When Is the Failure to Diagnose and Treat Oligohydramnios a Birth Injury?

Request Your Free Consultation

low amnionic fluid birth injuryNOTE: Our law firm operates exclusively within the state of Kentucky. While we appreciate your interest and readership, we regretfully cannot accept cases or provide legal assistance outside the state of Kentucky.

A fetus needs amniotic fluid to survive. According to the March of Dimes, amniotic fluid is necessary to:

  • Cushion and protect the baby
  • Regulate the baby’s temperature
  • Help the baby’s lungs develop
  • Help the baby’s digestive system develop
  • Help the baby’s muscles and bones develop
  • Protect the umbilical cord which provides nourishment for the baby

The amount of amniotic fluid fluctuates during pregnancy. It typically increases until around week 36 and peaks at about one quart. After that, it begins to diminish.

At any time during your pregnancy, you could have too little amniotic fluid to adequately protect your baby at that specific point in your baby’s gestational development. This is known as oligohydramnios. It is your doctor’s responsibility to recognize this problem, to inform you of the risks, and to recommend treatment.

The Risks of Oligohydramnios

Without sufficient amniotic fluid, a baby is at risk of suffering serious health complications from:

  • Intrauterine Growth Restriction (IUGR). This is also known as fetal growth restriction. It is diagnosed when a fetus’s estimated weight is too low for its gestational age. A baby with IUGR may suffer significant health problems, including cerebral palsy and neurological issues.
  • Oxygen deprivation. The lack of amniotic fluid can cause the umbilical cord to be squished or compressed. This can result in oxygen deprivation which can cause brain damage and other complications.
  • Premature birth. If the amniotic fluid is too low and the baby is in danger, the baby may need to be delivered before its due date. Depending on the gestational age of the baby, the health of the baby and mother, and the risks to the baby and mother, a doctor may recommend inducing labor or delivering by C-Section. Complications from a premature birth depend on many factors, including the baby’s lung maturity at birth, birth weight, and gestational age.
  • Miscarriage. A miscarriage is the death of the fetus in the womb prior to the 20th week of pregnancy.
  • Stillbirth. A stillbirth is the death of the fetus, or baby, after the 20th week of pregnancy.

Low amniotic fluid can be dangerous at any stage of pregnancy, but it is particularly dangerous during the first two trimesters when an early delivery may be impossible or extremely risky.

How a Reasonable Doctor Should Diagnose and Treat Oligohydramnios

Your doctor should be monitoring your levels of amniotic fluid throughout your pregnancy. This may happen in a variety of different ways including:

  • Charting your weight gain. Amniotic fluid adds weight to your body. If you are not gaining weight, it could be a sign of a number of issues, including oligohydramnios.
  • Measuring the baby. If the baby is not growing as expected, it could also be a sign of a number of issues, including oligohydramnios.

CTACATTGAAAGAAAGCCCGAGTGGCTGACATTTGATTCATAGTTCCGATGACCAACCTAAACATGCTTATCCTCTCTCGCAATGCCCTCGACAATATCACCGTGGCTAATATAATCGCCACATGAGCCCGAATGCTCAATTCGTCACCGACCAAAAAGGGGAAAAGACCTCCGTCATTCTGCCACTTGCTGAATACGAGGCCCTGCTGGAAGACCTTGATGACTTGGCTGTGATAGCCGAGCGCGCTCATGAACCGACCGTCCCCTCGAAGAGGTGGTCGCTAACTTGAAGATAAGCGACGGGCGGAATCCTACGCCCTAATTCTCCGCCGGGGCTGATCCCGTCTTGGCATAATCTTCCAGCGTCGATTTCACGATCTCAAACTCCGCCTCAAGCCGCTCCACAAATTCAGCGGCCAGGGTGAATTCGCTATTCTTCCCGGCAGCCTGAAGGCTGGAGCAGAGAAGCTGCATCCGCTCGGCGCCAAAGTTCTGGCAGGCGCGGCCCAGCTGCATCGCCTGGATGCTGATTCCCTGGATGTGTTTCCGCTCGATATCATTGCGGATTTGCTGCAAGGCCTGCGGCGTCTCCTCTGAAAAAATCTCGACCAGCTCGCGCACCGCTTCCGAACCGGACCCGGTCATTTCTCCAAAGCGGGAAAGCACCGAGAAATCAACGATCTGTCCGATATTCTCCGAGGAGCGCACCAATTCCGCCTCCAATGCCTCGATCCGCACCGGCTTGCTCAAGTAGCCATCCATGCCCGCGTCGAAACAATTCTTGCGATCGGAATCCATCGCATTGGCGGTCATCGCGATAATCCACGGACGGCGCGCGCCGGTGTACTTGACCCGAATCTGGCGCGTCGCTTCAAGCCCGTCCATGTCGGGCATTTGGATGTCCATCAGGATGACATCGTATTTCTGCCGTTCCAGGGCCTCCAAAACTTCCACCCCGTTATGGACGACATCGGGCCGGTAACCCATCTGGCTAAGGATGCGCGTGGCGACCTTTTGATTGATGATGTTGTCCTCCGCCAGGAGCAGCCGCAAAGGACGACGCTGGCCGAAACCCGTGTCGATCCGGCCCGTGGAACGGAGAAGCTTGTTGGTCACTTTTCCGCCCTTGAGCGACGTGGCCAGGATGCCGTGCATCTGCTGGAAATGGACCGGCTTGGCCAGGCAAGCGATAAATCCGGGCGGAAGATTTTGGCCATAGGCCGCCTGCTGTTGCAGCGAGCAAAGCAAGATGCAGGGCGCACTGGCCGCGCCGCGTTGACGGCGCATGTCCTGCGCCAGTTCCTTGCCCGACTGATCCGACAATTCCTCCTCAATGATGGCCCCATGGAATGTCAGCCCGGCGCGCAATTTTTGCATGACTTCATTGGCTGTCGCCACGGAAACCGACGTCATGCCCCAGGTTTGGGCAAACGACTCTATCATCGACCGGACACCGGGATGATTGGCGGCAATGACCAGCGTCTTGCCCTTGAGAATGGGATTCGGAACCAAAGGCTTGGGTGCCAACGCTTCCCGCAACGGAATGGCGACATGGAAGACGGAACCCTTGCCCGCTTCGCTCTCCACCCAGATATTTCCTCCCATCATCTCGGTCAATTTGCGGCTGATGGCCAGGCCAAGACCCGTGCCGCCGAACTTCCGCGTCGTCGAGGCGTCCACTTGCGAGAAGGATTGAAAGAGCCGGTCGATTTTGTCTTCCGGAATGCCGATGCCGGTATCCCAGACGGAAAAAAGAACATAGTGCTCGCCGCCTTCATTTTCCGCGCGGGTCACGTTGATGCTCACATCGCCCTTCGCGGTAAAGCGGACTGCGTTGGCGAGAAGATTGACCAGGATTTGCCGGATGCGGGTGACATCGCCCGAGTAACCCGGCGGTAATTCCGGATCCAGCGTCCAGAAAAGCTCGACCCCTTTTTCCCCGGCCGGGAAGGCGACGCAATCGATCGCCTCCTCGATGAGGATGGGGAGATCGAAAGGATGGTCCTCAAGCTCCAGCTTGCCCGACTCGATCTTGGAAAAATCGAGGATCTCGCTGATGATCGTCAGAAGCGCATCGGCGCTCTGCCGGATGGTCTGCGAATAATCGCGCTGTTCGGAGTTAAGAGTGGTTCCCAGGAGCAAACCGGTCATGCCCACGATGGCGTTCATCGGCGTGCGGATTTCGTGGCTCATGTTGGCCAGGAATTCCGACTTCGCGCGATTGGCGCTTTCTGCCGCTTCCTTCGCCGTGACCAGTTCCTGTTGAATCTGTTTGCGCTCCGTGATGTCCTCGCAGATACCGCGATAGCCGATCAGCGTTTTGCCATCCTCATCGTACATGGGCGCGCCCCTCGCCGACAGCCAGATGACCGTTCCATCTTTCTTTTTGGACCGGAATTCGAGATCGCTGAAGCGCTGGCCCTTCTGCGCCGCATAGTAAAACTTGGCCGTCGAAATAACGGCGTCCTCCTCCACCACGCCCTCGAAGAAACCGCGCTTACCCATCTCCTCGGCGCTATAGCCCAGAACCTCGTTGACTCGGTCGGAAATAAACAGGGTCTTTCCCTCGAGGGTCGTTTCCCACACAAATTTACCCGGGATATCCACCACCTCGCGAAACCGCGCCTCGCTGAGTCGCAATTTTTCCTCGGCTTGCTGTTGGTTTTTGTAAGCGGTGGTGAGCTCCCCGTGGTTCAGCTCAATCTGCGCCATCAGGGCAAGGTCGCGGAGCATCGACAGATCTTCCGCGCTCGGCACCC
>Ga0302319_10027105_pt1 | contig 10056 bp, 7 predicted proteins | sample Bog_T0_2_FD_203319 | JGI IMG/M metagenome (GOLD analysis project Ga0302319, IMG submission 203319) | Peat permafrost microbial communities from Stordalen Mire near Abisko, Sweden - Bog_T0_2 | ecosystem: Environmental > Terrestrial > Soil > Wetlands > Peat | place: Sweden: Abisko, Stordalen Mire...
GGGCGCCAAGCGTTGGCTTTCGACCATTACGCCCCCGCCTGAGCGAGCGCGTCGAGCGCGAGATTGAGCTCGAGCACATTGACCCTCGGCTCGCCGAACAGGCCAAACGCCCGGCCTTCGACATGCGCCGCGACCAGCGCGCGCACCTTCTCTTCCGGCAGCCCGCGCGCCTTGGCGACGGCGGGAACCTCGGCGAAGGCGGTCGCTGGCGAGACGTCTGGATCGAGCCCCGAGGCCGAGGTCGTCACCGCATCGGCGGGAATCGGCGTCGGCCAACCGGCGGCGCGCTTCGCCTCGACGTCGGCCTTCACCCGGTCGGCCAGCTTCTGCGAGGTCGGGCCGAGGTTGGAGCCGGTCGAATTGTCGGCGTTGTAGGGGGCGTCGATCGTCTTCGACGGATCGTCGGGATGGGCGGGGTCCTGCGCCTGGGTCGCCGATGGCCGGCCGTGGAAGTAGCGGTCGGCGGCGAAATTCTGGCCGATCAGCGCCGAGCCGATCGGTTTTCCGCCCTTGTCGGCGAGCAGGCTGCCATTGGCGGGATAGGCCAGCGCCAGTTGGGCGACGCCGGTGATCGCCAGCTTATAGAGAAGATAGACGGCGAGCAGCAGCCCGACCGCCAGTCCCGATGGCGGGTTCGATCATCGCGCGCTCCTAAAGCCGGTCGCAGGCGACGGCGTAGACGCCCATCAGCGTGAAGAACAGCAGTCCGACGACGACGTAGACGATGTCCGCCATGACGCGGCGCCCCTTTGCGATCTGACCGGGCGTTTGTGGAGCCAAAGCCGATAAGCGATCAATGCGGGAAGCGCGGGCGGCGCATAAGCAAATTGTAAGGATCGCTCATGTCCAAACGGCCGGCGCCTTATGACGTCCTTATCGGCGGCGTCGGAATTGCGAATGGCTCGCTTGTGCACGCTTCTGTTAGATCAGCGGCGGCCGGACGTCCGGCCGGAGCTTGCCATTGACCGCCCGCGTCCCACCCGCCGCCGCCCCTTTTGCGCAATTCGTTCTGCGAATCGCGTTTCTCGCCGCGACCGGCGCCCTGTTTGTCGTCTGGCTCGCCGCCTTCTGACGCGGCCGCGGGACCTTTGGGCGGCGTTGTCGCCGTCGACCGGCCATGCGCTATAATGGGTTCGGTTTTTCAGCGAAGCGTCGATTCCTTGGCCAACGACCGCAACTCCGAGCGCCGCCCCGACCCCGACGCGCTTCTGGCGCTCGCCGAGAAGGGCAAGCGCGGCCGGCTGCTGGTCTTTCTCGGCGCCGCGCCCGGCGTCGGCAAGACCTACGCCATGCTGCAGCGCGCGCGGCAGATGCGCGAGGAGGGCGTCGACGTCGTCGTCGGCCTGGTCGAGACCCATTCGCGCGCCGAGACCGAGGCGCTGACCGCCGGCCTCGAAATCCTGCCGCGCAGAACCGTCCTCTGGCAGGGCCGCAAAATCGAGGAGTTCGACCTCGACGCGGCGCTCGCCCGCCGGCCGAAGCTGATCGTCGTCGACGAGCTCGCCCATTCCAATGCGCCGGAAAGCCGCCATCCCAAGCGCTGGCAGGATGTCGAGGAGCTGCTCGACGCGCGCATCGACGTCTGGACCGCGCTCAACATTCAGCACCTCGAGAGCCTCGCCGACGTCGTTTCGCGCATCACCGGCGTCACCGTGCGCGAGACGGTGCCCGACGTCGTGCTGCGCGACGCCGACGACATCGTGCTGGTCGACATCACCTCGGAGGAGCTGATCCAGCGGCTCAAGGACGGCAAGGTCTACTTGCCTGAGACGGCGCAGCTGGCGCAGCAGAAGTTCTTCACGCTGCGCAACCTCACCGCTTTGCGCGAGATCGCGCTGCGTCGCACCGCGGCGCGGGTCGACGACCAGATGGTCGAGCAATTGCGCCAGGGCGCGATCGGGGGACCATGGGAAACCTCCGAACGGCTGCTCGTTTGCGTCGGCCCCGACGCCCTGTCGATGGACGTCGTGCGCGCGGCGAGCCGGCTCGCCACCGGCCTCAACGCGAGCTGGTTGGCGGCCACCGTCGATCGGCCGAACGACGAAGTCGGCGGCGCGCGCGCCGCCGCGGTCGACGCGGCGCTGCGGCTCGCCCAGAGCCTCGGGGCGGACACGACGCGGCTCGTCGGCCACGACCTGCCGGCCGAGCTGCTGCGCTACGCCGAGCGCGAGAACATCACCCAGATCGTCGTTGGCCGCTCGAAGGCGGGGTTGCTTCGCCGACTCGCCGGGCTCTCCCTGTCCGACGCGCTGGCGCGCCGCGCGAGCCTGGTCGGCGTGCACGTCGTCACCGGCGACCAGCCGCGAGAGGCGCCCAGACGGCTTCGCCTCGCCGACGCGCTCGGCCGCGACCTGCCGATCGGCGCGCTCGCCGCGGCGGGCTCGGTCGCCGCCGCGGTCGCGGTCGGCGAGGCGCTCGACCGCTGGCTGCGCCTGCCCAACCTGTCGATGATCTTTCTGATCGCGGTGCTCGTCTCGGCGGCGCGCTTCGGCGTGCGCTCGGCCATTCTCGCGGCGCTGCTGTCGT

• Ultrasound. During an ultrasound, the levels of amniotic fluid can be measured. The ultrasound technician can measure your amniotic fluid index to check how deep your amniotic fluid goes in different areas of your uterus and the ultrasound technician can measure the maximum vertical pocket to see what the amniotic fluid level is at the deepest part of your uterus.

While charting weight gain and measuring the baby may be used as screening methods, an ultrasound is the only way to diagnose oligohydramnios.

Treatment for low amniotic fluid levels depends on how far along you are in your pregnancy. During your last few weeks of pregnancy, your doctor may want to watch your levels more closely, but may not recommend other treatment unless your baby needs to be delivered early due to danger or distress.

In the early stages of pregnancy, oligohydramnios may be treated with amnioinfusion, bed rest, increasing the mother’s water intake, and close medical monitoring.

Was Your Baby’s Low Amniotic Fluid Birth Injury Preventable?

Low amniotic fluid happens in approximately 4% of pregnancies. Sometimes, no injuries occur. Other times, babies suffer significant injuries despite the reasonable care the mothers and babies received from their medical providers.

Then there are cases when medical providers failed to screen or test the levels of amniotic fluid, failed to advise mothers of their medical options, and failed to use reasonable care to avoid a baby’s injury. In these cases, the doctors or other healthcare providers may be negligent and they may have caused the baby’s birth injury.

Protect Your Baby’s Right to a Fair Birth Injury Recovery

When a doctor or other healthcare provider is negligent and that negligence results in a birth injury, it is important to take the appropriate legal steps to protect your child’s rights. This may include pursuing a birth injury settlement or court verdict for all of the damages that your child has suffered already and will likely suffer in the future.

You can download a complimentary copy of our free book, Family First: How to Get the Help You Need After a Birth Injury to Your Child Happens in Kentucky, to start learning more about your rights immediately.

Has Your Family Been Impacted By A Birth Injury?

If your family has been impacted by a birth injury you need to speak with an experienced birth injury attorney as soon as possible. Contact us online or call our office directly at 888.450.4456 to schedule a free consultation.

Related Links: